The agreement, as you know, is in nine chapters. The first affirms the independence, sovereignty, unity, and territorial integrity, as recognized by the...

      • Act of the International Conference on Viet Nam, Signed at Paris March 2, 1973
        (pp. 864-866)

        With a view to acknowledging the signed Agreements; guaranteeing the ending of the war, the maintenance of peace in Viet-Nam, the respect of the Vietnamese people’s fundamental national rights, and the South Vietnamese people’s right to self-determination; and contributing to and guaranteeing peace in Indochina;¹

        Have agreed on the following provisions, and undertake to respect and implement them;

        The Parties to this Act solemnly acknowledge, express their approval of, and support the Paris Agreement on Ending the War and Restoring Peace in Viet-Nam signed in Paris on January 27, 1973, and the four Protocols to the Agreement signed on the...

      • Four-Party Joint Communique, Signed at Paris on Implementation of Viet Nam Agreement, June 13, 1973
        (pp. 867-870)

        The Parties signatory to the Paris Agreement on Knding the War and Restoring Peace in Viet-Nam, signed on January 27, 1973,

        Considering that strict respect and scrupulous implementation of all provisions of the Agreement and its Protocols by all the parties signatory to them are necessary to ensure the peace in Viet-Nam and contribute to the cause of peace in Indochina and Southeast Asia,

        Have agreed on the following points (in the sequence of the relevant articles in the Agreement):

        1. In conformity with Article 2 of the Agreement, the United States shall cease immediately, completely, and indefinitely aerial reconnaissance...

    • Part B. Laos

      • Lao Government of Vientiane-Lao Patriotic Forces: Agreement on Cease-Fire in Laos
        (pp. 873-880)

        In response to the supreme desires of His Majesty the King and the earnest aspirations of the people of all races throughout the country, who desire to see a rapid end to the war, the re-establishment and maintenance of peace in a lasting way, to build Laos into a peaceful, independent, neutral, democratic, unified and prosperous country in order to contribute positively to the consolidation of peace in Indochina and in Southeast Asia, on the basis of the Geneva Accords of 1962 and of the present realities in Laos, the party of the Government of Vientiane and the party of...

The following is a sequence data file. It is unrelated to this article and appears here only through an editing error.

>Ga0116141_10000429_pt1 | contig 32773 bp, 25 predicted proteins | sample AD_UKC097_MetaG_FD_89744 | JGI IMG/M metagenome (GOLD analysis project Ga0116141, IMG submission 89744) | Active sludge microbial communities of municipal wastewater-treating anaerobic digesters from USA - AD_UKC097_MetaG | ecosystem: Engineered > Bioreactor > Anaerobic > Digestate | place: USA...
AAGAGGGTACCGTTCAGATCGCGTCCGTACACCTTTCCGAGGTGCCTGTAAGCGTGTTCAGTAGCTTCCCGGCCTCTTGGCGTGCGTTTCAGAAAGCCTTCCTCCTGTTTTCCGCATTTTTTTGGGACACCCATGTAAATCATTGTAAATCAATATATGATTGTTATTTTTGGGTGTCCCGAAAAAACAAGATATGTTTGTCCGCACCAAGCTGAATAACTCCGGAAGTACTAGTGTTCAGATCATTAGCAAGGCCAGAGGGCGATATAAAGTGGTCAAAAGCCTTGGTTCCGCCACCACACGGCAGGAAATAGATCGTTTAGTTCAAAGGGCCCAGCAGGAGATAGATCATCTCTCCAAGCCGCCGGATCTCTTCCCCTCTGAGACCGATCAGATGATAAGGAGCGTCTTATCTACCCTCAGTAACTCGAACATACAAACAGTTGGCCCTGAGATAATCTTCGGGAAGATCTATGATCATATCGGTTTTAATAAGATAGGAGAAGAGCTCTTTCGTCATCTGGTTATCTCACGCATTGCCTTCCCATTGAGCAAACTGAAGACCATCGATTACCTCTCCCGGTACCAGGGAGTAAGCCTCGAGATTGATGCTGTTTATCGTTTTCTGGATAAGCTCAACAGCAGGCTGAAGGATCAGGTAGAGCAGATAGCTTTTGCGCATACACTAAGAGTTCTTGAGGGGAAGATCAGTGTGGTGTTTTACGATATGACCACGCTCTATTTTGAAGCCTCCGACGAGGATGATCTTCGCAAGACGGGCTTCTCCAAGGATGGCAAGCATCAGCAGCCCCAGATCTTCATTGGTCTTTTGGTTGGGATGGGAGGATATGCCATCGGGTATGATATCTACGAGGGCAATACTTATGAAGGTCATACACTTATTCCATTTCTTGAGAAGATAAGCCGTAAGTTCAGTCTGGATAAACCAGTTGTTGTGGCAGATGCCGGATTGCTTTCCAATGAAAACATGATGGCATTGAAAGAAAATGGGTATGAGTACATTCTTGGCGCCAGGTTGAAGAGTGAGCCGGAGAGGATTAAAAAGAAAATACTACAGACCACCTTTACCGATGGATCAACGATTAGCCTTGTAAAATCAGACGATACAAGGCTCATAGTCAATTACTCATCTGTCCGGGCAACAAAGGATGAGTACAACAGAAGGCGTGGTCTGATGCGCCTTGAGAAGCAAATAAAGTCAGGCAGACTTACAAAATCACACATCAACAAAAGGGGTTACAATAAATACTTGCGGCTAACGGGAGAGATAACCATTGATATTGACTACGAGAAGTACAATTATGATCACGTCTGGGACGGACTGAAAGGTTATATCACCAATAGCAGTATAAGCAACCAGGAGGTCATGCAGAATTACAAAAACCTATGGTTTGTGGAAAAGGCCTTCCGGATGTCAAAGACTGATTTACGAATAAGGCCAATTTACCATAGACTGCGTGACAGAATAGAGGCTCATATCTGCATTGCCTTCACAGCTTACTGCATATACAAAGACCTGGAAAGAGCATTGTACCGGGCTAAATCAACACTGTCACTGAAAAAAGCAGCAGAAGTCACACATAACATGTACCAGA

• Part C. Cambodia

      • Second Supplemental Appropriation Act, 1973
        (pp. 883-883)

        Sec. 307. None of the funds herein appropriated under this Act may be expended to support directly or indirectly combat activities in or over Cambodia, Laos, North Vietnam and South Vietnam or off the shores of Cambodia, Laos, North Vietnam and South Vietnam by United States forces, and after August 15, 1973, no other funds heretofore appropriated under any other Act may be expended for such purpose.

        Approved July 1, 1973....

        (pp. 883-884)

        By legislative action the Congress has required an end to American bombing in Cambodia on August 15th. The wording of the Cambodia rider is unmistakable; its intent is clear. The Congress has expressed its will in the form of law and the Administration will obey that law.

        I cannot do so, however, without stating my grave personal reservations concerning the dangerous potential consequences of this measure. I would be remiss in my constitutional responsibilities if I did not warn of the hazards that lie in the path chosen by Congress.

        Since entering office in January of 1969, I have worked...

  11. VII. Documentary Appendix 2:: Some Principal Decisions by United States Courts and Legislative Action by the United States Congress on Indochina-related Issues

    • Part A. Judicial Appendix

      • Holtzman v. Schlesinger
        (pp. 887-899)

        Plaintiffs seek a determination that the President of the United States andthe military personnel under his direction and control may not engage in intensive combat operations in Cambodia and elsewhere in Indochina in the absence of Congressional authorization required under Article I, § 8, Clause 11 of the Constitution. The case is before the court on plaintiffs’ motion for summary judgment for lack of genuine issues of material fact. Additionally, plaintiffs seek declaratory and/or injunctive relief.

        Plaintiffs have also moved to add as plaintiff another Air Force officer on active duty, Captain Donald Dawson, and to stay the defendants from...

      • Holtzman v. Schlesinger
        (pp. 900-911)

        This is an appeal from a judgment of the United States District Court, Eastern District of New York, Hon. Orrin G. Judd, District Judge, dated July 25, 1973, 361 F. Snpp. 553, granting plaintiffs’ motion for summary judgment and providing both declaratory and injunctive relief. The judgment declared that "there is no existing Congressional authority to order military forces into combat in Cambodia or to release bombs over Cambodia, and that military activities in Cambodia by American armed forces are unauthorized and unlawful ..” The order further enjoined and restrained the named defendants and their officers, agents, servants, employees and...